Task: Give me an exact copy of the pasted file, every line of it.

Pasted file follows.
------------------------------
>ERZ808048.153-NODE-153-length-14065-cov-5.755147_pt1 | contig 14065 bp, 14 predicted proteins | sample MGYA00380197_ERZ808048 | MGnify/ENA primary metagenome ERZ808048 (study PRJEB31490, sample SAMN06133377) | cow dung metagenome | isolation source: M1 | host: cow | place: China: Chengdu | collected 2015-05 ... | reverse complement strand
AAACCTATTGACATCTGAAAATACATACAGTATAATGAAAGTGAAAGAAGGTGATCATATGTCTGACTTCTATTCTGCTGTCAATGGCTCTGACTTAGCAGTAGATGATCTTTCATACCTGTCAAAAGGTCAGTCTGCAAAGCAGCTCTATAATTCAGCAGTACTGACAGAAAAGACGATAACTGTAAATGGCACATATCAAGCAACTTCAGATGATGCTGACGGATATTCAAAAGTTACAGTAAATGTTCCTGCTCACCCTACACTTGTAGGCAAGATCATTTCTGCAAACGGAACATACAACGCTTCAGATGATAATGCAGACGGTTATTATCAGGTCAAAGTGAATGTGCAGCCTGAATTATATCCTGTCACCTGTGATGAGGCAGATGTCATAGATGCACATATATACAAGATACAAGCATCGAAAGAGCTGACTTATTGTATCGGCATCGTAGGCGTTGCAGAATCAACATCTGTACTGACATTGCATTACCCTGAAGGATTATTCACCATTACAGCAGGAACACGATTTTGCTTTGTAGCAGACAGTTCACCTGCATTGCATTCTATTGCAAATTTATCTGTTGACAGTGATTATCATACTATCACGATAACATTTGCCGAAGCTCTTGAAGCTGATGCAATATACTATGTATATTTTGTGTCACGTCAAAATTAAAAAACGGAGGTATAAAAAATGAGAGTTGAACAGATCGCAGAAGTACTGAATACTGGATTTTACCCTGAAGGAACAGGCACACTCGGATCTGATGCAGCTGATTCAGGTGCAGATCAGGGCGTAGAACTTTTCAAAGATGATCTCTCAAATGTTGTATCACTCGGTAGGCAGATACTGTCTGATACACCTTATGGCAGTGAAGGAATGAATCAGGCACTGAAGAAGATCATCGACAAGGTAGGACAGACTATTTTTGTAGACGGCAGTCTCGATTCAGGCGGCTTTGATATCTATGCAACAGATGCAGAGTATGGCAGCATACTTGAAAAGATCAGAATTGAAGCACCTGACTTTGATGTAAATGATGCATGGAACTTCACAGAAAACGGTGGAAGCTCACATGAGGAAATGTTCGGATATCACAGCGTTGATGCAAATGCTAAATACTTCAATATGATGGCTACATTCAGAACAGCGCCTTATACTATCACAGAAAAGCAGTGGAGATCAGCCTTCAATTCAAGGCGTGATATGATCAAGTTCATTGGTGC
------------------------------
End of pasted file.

>ERZ808048.153-NODE-153-length-14065-cov-5.755147_pt1 | contig 14065 bp, 14 predicted proteins | sample MGYA00380197_ERZ808048 | MGnify/ENA primary metagenome ERZ808048 (study PRJEB31490, sample SAMN06133377) | cow dung metagenome | isolation source: M1 | host: cow | place: China: Chengdu | collected 2015-05 ... | reverse complement strand
AAACCTATTGACATCTGAAAATACATACAGTATAATGAAAGTGAAAGAAGGTGATCATATGTCTGACTTCTATTCTGCTGTCAATGGCTCTGACTTAGCAGTAGATGATCTTTCATACCTGTCAAAAGGTCAGTCTGCAAAGCAGCTCTATAATTCAGCAGTACTGACAGAAAAGACGATAACTGTAAATGGCACATATCAAGCAACTTCAGATGATGCTGACGGATATTCAAAAGTTACAGTAAATGTTCCTGCTCACCCTACACTTGTAGGCAAGATCATTTCTGCAAACGGAACATACAACGCTTCAGATGATAATGCAGACGGTTATTATCAGGTCAAAGTGAATGTGCAGCCTGAATTATATCCTGTCACCTGTGATGAGGCAGATGTCATAGATGCACATATATACAAGATACAAGCATCGAAAGAGCTGACTTATTGTATCGGCATCGTAGGCGTTGCAGAATCAACATCTGTACTGACATTGCATTACCCTGAAGGATTATTCACCATTACAGCAGGAACACGATTTTGCTTTGTAGCAGACAGTTCACCTGCATTGCATTCTATTGCAAATTTATCTGTTGACAGTGATTATCATACTATCACGATAACATTTGCCGAAGCTCTTGAAGCTGATGCAATATACTATGTATATTTTGTGTCACGTCAAAATTAAAAAACGGAGGTATAAAAAATGAGAGTTGAACAGATCGCAGAAGTACTGAATACTGGATTTTACCCTGAAGGAACAGGCACACTCGGATCTGATGCAGCTGATTCAGGTGCAGATCAGGGCGTAGAACTTTTCAAAGATGATCTCTCAAATGTTGTATCACTCGGTAGGCAGATACTGTCTGATACACCTTATGGCAGTGAAGGAATGAATCAGGCACTGAAGAAGATCATCGACAAGGTAGGACAGACTATTTTTGTAGACGGCAGTCTCGATTCAGGCGGCTTTGATATCTATGCAACAGATGCAGAGTATGGCAGCATACTTGAAAAGATCAGAATTGAAGCACCTGACTTTGATGTAAATGATGCATGGAACTTCACAGAAAACGGTGGAAGCTCACATGAGGAAATGTTCGGATATCACAGCGTTGATGCAAATGCTAAATACTTCAATATGATGGCTACATTCAGAACAGCGCCTTATACTATCACAGAAAAGCAGTGGAGATCAGCCTTCAATTCAAGGCGTGATATGATCAAGTTCATTGGTGC